15 Things You Must Know About the Nigeria StartUp Act 2022.

In a landmark move on October 19, 2022, Nigeria ushered in a new era for its entrepreneurial landscape with the enactment of the Nigeria Startup Act of 2022. This pivotal legislation, a result of collaborative efforts between the tech startup ecosystem and national leadership, is poised to transform the nation into a digital technology hub in Africa. With its emphasis on innovation and comprehensive startup growth, the Act tackles longstanding challenges such as regulatory hurdles, high business costs, and infrastructure issues.

The Act, comprising ten parts and forty-eight sections, lays out a multifaceted framework designed to create an enabling environment for startup success. Among its notable features are streamlined regulatory processes, improved access to funding, and the establishment of incubation hubs and innovation centres. At its core, the Act reflects a commitment to fostering a conducive ecosystem for startups to thrive.

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15 Takeaways from the Nigeria Startup Act: A Closer Look

1. Definition of Startup:

The Act defines a startup as a tech-based business offering a unique digital technology product, service, or process, in existence for no more than 10 years. Non-tech-based businesses are excluded from the Act’s provisions.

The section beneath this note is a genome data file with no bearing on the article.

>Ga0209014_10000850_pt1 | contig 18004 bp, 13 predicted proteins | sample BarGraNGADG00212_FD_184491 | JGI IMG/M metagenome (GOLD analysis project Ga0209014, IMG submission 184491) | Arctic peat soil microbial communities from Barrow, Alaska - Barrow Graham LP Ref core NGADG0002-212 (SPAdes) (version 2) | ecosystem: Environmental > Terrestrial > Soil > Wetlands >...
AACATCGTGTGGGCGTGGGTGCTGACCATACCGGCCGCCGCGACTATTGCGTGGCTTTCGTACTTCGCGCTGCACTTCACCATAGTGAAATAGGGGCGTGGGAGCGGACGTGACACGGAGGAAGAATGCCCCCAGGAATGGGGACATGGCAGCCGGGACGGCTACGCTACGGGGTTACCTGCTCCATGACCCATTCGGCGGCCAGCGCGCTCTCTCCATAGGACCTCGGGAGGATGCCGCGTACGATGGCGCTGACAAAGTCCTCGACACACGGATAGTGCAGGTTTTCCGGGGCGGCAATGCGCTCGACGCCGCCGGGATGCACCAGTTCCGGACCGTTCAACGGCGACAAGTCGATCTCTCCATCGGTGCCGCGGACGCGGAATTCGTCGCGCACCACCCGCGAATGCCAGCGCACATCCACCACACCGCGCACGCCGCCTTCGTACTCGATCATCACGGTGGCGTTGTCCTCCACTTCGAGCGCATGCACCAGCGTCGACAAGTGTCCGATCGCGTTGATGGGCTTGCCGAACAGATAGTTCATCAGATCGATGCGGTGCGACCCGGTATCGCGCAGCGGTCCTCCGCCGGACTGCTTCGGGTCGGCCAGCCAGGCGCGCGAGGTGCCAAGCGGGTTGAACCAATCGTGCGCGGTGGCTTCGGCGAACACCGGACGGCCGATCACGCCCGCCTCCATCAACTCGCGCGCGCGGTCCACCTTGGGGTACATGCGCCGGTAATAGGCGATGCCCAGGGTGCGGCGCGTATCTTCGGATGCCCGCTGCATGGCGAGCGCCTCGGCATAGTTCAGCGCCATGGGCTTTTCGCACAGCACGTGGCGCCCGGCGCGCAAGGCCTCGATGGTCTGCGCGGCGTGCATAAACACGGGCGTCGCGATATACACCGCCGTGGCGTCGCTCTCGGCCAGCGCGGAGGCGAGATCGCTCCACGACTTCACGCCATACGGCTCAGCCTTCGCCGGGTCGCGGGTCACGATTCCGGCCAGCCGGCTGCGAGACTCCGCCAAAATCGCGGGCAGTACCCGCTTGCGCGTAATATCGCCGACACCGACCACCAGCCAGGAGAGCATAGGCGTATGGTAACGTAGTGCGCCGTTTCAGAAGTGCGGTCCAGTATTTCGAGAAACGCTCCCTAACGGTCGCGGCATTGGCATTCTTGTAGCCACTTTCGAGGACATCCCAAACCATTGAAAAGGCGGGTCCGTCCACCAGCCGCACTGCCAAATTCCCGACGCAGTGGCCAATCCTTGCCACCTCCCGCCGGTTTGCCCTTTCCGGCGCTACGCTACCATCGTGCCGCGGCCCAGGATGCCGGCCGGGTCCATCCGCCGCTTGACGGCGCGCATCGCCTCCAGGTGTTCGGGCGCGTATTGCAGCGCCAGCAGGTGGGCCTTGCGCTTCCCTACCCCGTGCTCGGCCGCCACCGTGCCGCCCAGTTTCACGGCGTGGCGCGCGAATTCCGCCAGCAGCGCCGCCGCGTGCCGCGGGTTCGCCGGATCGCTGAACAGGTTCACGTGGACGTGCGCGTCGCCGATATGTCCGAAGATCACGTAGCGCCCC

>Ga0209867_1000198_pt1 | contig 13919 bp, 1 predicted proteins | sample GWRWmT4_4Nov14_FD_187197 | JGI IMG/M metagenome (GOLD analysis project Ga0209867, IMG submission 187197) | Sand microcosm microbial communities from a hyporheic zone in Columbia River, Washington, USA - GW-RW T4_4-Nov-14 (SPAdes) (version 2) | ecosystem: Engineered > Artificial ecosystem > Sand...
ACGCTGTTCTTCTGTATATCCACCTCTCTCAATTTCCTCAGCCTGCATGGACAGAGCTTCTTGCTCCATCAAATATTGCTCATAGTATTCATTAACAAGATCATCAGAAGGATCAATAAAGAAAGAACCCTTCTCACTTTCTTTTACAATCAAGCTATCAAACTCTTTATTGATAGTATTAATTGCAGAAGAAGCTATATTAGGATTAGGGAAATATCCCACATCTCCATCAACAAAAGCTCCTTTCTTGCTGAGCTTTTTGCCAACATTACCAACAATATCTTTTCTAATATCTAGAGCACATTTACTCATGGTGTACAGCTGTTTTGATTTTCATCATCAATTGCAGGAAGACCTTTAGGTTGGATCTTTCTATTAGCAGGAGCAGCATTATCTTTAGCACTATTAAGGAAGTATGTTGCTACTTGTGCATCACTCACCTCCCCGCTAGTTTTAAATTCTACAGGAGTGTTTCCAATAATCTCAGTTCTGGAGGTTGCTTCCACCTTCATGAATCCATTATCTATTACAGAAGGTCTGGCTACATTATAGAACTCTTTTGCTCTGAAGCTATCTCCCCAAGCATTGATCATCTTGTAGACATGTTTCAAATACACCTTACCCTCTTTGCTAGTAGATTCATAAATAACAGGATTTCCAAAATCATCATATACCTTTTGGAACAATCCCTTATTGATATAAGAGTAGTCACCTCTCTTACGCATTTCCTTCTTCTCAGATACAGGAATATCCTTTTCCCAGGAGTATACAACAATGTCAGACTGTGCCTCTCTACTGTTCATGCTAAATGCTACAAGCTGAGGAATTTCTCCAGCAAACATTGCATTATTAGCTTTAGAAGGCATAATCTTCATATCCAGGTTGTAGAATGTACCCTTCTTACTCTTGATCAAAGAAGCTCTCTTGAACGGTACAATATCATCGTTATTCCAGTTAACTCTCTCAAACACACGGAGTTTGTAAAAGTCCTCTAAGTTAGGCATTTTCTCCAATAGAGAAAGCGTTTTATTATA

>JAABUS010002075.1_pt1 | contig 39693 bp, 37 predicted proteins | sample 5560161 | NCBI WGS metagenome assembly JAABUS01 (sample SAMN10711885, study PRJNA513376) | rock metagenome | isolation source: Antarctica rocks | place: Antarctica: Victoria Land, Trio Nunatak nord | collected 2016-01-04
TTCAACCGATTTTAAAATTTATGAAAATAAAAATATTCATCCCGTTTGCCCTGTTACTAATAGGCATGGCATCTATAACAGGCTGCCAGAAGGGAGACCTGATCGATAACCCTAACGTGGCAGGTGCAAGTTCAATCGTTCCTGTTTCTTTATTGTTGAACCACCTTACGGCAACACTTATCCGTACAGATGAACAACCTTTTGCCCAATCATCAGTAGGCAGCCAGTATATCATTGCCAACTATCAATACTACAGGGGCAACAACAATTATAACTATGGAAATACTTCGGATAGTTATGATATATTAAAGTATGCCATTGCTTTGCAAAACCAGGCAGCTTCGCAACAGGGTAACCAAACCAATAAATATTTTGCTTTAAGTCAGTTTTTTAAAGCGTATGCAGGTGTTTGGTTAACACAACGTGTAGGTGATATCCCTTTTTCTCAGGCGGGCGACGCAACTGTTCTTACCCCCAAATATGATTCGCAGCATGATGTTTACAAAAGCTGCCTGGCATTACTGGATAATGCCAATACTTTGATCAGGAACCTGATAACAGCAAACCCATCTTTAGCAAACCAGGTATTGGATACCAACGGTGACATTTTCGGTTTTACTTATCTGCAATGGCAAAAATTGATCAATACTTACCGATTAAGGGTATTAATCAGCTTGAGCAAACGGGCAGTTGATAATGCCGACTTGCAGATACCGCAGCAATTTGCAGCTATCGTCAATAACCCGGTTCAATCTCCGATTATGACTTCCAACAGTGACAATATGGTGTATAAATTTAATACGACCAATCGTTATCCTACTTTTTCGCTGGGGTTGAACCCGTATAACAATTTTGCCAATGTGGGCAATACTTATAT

2. National Council for Digital Innovation and Entrepreneurship:

Establishment of a council, led by the President, to monitor and evaluate regulatory frameworks, formulate policy guidelines, and oversee the harmonization of laws for startup development in Nigeria.

3. NITDA’s Role:

The National Information Technology Development Agency (NITDA) serves as the Secretariat, with the Director-General holding dual roles as the Council’s Secretary and Head of the Secretariat.

4. Startup Support Portal:

Creation of a Startup Support and Engagement Portal for streamlined registration with various government agencies, facilitating ease of doing business within the tech ecosystem.

5. Startup Label Certificate:

Issuance of a Startup Label Certificate upon registration, subject to criteria including being a registered limited liability company operating for less than 10 years and having at least one-third local shareholding.

a. The startup needs to be officially registered as a limited liability company and should have been in operation for under a decade from its date of incorporation.

b. The Memorandum of Association for the startup must explicitly state its purpose, encompassing the innovation, development, production, enhancement, and commercialization of an innovative digital technology product or process.

c. It serves as the possessor or custodian of a digital technology product or process or is the rightful owner or creator of a registered software.

d. The startup should have a minimum of one-third of its shares locally owned by one or more Nigerians serving as the founder or co-founder.